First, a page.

Since an early age, my mother tortured me by resisting my pleas for pre-packaged princess costumes in favor of handmade couture confections. Much of growing older is recognizing the tremendous sacrifices my parents have made to help me realize my dreams. One year in particular, no effort was spared to transform me into Catwoman for a few short hours. My mom locked herself away for the evening, applying decorative puffy paint stitches to my impeccable Catwoman costume until she sent me off to school the next morning, exhausted but not forgetting my parcel of orange Rice Krispie treats. Hereditarily, I have adopted the same do-or-die approach to the holidays. The festivities cannot begin without at least one all-nighter, a tearful breakdown, and a nail-biting countdown. Luckily, in France, holidays lack the high stakes of their commercial counterparts stateside. I can finally take a deep breath. But despite the tedious door codes which prohibit competitive trick-or-treating, Halloween is slowly infiltrating French culture…

left: humorous drawing of a jack-o-lantern smoking a cigarette with a grey beret and grey frammed glasses; right: a green cauldron with several jack-o-lanterns smouldering within and a sign behind that says pumpkin soup.
drawing by Jessie Kanelos Wiener

France has not remained completely immune to the Hallmark holidays that result in a front-yard inflatable for every month of the year Stateside.

DisneyLand Paris is a go-to spot for Halloween fun, shipping in over 25 tons of pumpkins for their Halloween festivities. Even at my local Monoprix supermarket, there is not only a premature display of Père Noël-covered chocolates, but a full wall of Halloween candies, masks, and face paint. Similarly, self-serious French pumpkins do not make faces. They are most commonly limited to the base of a pumpkin soup. To my surprise, on a recent trip to the market I found a bin of pumpkins painted with triangular eyes and snaggle teeth, alongside careful instructions on how to make a jack-o’-lantern. Additionally, due to the demands of the sizable expat community, Halloween parades, costumed kids, and trick-or-treaters have started filling the streets. Halloween would not be complete without the ubiquitous images of drunk girls in questionable costumes on the Metro, and there’s some of that now as well.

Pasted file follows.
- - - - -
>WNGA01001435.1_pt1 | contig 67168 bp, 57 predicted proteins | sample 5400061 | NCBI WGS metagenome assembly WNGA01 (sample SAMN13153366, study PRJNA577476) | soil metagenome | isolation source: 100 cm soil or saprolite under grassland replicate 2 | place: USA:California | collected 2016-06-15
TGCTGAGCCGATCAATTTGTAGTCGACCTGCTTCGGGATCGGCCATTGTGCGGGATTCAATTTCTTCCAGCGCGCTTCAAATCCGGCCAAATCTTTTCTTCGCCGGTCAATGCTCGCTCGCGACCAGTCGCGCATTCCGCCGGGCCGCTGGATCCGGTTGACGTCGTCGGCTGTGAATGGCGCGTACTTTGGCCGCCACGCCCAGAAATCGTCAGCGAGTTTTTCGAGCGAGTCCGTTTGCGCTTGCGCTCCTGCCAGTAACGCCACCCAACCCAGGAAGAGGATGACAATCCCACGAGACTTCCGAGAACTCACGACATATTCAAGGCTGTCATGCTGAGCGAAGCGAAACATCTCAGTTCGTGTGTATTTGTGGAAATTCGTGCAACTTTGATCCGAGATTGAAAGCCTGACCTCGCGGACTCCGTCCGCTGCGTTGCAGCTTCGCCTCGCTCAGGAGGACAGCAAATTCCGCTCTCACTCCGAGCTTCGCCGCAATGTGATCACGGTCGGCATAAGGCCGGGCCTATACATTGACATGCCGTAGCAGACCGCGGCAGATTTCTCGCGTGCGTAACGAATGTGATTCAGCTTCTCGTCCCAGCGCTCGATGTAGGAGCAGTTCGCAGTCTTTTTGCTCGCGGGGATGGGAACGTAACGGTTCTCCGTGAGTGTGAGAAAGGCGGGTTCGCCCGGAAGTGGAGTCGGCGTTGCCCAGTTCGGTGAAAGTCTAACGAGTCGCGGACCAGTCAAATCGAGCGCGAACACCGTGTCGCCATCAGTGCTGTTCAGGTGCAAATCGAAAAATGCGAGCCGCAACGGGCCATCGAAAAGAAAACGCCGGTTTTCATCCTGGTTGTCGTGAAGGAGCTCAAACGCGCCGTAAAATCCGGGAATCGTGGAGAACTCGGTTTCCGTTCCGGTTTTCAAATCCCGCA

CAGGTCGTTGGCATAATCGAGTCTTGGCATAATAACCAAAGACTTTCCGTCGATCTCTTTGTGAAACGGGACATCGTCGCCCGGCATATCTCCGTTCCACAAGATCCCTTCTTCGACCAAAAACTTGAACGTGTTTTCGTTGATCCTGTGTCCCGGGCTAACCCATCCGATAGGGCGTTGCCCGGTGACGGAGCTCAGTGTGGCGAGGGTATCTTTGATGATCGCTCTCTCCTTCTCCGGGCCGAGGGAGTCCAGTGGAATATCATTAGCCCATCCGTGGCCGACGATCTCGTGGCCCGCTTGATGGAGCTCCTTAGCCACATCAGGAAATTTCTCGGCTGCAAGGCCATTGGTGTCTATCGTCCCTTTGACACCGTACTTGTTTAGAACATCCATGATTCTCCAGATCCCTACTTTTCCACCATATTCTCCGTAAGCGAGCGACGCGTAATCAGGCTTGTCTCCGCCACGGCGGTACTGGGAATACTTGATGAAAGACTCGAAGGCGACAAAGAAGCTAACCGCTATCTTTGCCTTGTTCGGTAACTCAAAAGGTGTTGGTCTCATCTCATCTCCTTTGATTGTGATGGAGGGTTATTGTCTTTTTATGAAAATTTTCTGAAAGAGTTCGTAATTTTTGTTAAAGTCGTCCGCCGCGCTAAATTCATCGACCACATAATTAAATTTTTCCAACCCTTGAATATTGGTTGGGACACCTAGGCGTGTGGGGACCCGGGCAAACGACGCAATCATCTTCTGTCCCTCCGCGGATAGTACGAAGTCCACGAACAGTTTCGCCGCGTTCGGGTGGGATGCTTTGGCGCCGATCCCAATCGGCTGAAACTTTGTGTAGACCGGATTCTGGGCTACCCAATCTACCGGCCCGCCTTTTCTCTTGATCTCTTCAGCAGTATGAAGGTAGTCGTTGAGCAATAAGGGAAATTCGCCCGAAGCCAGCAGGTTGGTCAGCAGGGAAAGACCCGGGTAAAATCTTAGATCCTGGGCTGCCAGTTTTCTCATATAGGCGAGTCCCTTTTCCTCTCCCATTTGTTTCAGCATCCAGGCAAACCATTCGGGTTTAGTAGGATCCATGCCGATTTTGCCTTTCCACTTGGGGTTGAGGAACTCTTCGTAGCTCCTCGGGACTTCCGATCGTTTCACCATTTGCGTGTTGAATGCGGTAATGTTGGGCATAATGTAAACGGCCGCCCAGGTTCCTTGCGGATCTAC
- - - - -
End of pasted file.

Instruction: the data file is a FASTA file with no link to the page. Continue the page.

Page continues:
Left: some trick or treaters at a gray door, saying 'allo?'; right: a bunch of jack-o-lanterns in a French country market, all hand drawn cartoons.
drawing by Jessie Kanelos Wiener

As if marrying French were not enough, I always have high ambitions of building Franco-American bridges as an expat, sharing everything but cheeseburgers with my French friends. But with a low-tolerance for public costume wearing and cinnamon in sweet dishes, my Halloween party for French friends a few years back was a flop. I carefully crafted his & her costumes for my husband and I. My logic was that being dressed as Jane Birkin and Serge Gainsbourg would certainly sway the party gods in our favor. But my husband was not having it. “Allez, all you have to do is unbutton your shirt and take off your glasses” I pleaded, hunched over, zipping up my gogo boots. “I promise I will sing you “je t’aime moi non plus” when the party is over.” Only one enthusiastic guest came in costume. At the end of evening, I was the fool wearing a plastic minidress, begging my guests to try the pumpkin pie.

Given my festive, over-achieving spirit, it’s a relief that Halloween in France can be completely optional. And frankly, I just don’t have the time this year. I have little over one month to recreate the Île Saint-Louis in gingerbread before Christmas.

Happy Halloween.

Written by Jessie Kanelos Weiner. Looking to travel? Check out Plum Guide and our Marketplace for fabulous vacation rentals in Paris, France or Italy. Looking to rent long or short term, or buy in France? Ask us! We can connect you to our trusted providers for amazing service and rates. Looking to bring France home to you or to learn online or in person? Check out marketplace shop and experiences.


Jessie Kanelos Weiner

Jessie Kanelos Weiner is a bilingual artist, illustrator and author based in Paris. She illustrates for a many prestigious clients. Her signature watercolor style is commissioned from luxury houses (Cartier, Free People, Atelier Cologne), food brands (Nespresso, Great Jones, Elle à Table) and editorials (Vogue, New Yorker, T MAG). She is currently painting large-scale watercolors and creating her next book about watercolor with Artisan. Jessie is also an ambitious home cook and also appears occasionally as a standup comedian. She is represented by Lipstick London.

Leave a Reply

Your email address will not be published. Required fields are marked *